How can I tell if my mother's having an angina episode or a heart attack?

A fellow caregiver asked...

My mom was recently diagnosed with angina and is taking nitroglycerin. How can I tell the difference between an angina episode and a full-blown heart attack?

Expert Answer

Barry M. Massie is chief of cardiology at the San Francisco V.A. Medical Center.

Angina (chest pain) and heart attacks stem from the same cause -- a lack of blood flow and oxygen to the heart due to narrowed or blocked blood vessels. The difference lies in severity and duration.

Angina episodes usually occur with exertion or stress, and the symptoms typically go away with rest, usually within five to ten minutes. Nitroglycerin improves blood flow and reduces the need for oxygen, making symptoms disappear even more quickly.

In contrast, heart attacks last longer and don't respond to nitroglycerin. A heart attack happens when an important blood vessel becomes totally blocked, usually because a blood clot has formed at the site of a previous partial blockage.

If your mother's pain or discomfort lasts more than 15 minutes or isn't relieved by two nitroglycerin pills (assuming it was before), she may be having a heart attack. If so, she needs immediate medical intervention to prevent or limit permanent damage.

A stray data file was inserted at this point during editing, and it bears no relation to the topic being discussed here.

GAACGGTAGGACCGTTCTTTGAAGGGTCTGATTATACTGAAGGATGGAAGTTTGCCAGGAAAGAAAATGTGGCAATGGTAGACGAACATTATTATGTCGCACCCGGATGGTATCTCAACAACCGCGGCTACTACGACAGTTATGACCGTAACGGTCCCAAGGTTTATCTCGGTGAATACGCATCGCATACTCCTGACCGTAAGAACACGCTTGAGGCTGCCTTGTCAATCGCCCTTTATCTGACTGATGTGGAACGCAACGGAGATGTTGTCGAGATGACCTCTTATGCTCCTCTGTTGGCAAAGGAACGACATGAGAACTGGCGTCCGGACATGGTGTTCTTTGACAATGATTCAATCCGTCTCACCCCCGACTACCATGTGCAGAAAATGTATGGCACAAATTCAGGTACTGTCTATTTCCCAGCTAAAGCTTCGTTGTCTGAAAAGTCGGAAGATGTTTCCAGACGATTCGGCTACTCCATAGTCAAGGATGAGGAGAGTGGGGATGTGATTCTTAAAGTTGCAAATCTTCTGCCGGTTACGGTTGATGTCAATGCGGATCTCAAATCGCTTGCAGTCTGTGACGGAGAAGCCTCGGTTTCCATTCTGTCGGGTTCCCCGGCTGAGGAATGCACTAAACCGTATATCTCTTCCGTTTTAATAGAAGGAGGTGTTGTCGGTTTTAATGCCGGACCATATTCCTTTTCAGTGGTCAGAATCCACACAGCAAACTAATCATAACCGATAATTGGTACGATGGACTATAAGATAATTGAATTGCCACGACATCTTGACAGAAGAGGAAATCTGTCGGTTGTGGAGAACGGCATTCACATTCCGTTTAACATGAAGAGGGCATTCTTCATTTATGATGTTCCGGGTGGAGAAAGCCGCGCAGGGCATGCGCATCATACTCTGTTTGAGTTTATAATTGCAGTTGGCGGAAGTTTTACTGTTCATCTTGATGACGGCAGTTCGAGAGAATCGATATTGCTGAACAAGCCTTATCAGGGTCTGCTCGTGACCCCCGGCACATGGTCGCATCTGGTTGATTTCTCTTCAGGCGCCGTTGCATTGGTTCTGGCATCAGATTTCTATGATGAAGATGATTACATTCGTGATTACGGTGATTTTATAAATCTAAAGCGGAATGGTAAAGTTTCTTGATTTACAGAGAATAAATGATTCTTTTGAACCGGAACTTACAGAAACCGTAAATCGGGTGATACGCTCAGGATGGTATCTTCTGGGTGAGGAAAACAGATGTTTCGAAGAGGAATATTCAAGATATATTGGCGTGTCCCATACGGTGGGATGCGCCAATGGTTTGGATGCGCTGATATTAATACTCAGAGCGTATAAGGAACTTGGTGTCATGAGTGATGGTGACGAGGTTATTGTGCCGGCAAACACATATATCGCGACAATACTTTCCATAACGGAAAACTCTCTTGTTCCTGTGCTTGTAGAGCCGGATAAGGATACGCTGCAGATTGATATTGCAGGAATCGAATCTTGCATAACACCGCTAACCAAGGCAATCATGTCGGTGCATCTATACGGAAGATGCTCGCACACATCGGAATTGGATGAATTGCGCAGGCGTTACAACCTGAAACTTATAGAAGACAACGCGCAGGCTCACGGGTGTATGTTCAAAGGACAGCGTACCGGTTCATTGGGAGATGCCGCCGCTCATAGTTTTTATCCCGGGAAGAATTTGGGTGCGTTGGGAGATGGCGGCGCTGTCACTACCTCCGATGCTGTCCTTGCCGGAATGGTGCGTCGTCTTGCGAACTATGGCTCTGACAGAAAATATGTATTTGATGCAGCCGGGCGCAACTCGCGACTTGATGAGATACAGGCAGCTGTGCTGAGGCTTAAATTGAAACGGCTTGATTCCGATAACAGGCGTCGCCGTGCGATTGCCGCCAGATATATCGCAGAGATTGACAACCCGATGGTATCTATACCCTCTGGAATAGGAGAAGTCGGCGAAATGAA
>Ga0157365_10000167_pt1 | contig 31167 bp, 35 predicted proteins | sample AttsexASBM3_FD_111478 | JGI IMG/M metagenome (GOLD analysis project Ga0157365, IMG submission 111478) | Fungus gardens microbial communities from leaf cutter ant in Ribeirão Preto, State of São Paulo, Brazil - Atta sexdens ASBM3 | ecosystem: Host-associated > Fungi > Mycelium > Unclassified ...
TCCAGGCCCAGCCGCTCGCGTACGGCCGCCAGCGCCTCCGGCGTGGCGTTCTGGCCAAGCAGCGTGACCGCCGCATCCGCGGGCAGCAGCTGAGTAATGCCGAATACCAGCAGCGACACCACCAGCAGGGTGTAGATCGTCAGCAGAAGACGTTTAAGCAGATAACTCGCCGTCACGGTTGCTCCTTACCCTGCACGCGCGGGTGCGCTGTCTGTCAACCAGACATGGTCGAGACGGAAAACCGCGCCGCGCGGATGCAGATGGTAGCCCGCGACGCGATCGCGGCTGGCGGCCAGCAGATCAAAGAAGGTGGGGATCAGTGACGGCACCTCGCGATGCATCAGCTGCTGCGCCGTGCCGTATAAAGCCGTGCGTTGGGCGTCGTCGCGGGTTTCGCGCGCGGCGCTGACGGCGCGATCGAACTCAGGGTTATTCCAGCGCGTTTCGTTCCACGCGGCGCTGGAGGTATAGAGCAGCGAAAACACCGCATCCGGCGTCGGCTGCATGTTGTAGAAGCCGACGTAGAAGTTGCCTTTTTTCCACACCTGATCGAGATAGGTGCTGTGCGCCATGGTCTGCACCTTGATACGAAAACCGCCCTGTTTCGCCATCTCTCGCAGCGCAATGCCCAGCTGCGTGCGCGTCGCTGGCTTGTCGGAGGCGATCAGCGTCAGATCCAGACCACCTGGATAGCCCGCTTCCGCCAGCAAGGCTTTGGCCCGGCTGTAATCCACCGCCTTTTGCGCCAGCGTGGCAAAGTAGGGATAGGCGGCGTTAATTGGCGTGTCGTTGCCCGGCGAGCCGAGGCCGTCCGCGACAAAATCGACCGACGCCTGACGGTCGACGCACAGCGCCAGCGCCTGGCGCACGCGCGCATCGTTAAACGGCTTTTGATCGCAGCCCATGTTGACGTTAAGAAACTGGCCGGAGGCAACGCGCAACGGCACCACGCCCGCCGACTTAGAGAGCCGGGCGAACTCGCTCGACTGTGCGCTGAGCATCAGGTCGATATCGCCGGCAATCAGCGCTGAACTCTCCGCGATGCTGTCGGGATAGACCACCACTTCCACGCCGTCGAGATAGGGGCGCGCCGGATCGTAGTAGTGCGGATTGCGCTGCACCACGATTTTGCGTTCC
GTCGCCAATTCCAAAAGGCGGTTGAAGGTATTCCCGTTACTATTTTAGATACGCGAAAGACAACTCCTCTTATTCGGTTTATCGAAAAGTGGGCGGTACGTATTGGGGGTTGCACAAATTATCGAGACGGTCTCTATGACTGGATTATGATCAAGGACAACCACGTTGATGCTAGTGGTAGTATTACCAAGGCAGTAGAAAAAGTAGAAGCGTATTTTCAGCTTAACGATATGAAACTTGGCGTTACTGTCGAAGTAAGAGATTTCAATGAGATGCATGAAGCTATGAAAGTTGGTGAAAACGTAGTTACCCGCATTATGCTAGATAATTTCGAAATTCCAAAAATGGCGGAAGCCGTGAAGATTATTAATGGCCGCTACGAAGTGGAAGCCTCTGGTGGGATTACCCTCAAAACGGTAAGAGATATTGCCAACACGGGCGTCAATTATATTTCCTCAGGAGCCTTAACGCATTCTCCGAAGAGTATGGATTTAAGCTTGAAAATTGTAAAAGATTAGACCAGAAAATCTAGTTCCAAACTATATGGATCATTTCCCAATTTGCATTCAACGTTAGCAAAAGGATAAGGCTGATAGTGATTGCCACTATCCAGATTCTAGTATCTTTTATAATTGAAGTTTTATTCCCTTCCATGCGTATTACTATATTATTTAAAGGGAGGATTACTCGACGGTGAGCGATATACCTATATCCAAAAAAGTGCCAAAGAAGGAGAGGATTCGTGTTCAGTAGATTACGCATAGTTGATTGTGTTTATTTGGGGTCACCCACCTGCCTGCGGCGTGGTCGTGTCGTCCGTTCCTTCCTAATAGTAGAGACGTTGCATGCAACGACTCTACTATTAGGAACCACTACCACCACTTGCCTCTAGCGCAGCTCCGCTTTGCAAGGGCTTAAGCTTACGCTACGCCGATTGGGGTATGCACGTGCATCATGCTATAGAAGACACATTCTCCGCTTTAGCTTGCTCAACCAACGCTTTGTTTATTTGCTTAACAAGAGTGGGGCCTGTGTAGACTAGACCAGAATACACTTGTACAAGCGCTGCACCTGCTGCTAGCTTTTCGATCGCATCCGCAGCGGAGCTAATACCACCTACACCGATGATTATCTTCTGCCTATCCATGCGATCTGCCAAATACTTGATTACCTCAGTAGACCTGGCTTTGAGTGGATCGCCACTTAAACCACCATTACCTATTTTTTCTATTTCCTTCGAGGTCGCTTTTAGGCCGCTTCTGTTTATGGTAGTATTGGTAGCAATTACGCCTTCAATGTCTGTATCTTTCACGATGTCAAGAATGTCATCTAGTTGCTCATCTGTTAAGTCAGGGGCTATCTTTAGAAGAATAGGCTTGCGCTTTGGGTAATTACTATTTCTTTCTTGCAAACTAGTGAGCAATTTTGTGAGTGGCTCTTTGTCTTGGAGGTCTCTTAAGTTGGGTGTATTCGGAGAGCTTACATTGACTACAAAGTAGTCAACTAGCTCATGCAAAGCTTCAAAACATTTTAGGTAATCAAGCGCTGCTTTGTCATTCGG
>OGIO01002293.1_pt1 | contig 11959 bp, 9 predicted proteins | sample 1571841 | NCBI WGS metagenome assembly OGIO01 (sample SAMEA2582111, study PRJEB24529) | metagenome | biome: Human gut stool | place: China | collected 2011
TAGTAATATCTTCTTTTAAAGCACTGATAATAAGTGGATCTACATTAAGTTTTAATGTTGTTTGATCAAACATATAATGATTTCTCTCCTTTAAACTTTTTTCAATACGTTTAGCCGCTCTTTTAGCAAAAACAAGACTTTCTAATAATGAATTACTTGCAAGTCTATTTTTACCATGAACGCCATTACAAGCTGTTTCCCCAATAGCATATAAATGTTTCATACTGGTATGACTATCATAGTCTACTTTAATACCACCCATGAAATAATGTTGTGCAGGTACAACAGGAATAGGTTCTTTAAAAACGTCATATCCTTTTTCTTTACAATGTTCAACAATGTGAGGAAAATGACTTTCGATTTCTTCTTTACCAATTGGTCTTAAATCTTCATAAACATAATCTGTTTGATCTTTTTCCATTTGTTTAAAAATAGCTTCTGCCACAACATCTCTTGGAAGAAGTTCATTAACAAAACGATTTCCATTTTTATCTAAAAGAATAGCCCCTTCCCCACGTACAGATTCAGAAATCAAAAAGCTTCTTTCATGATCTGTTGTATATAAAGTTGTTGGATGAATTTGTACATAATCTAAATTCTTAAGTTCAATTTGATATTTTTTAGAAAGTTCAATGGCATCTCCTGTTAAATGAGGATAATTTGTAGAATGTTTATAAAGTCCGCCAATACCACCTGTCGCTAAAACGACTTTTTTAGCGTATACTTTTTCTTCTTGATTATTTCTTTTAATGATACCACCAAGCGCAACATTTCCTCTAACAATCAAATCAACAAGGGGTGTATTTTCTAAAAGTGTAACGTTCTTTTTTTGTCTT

Call 911 and have your mother taken to a nearby hospital -- preferably one that is set up to deal with heart attacks. To prepare yourself in advance, ask her physician which hospital would be the best choice.

You should also be aware that not all heart attacks feel like chest pain. A person having a heart attack may complain of pressure, tightness, "heartburn," or pain in the neck, jaw, shoulder, or left arm. Although the symptoms may differ from the typical angina episode, it's the duration and lack of response to rest and nitroglycerin that will help you determine which one is happening.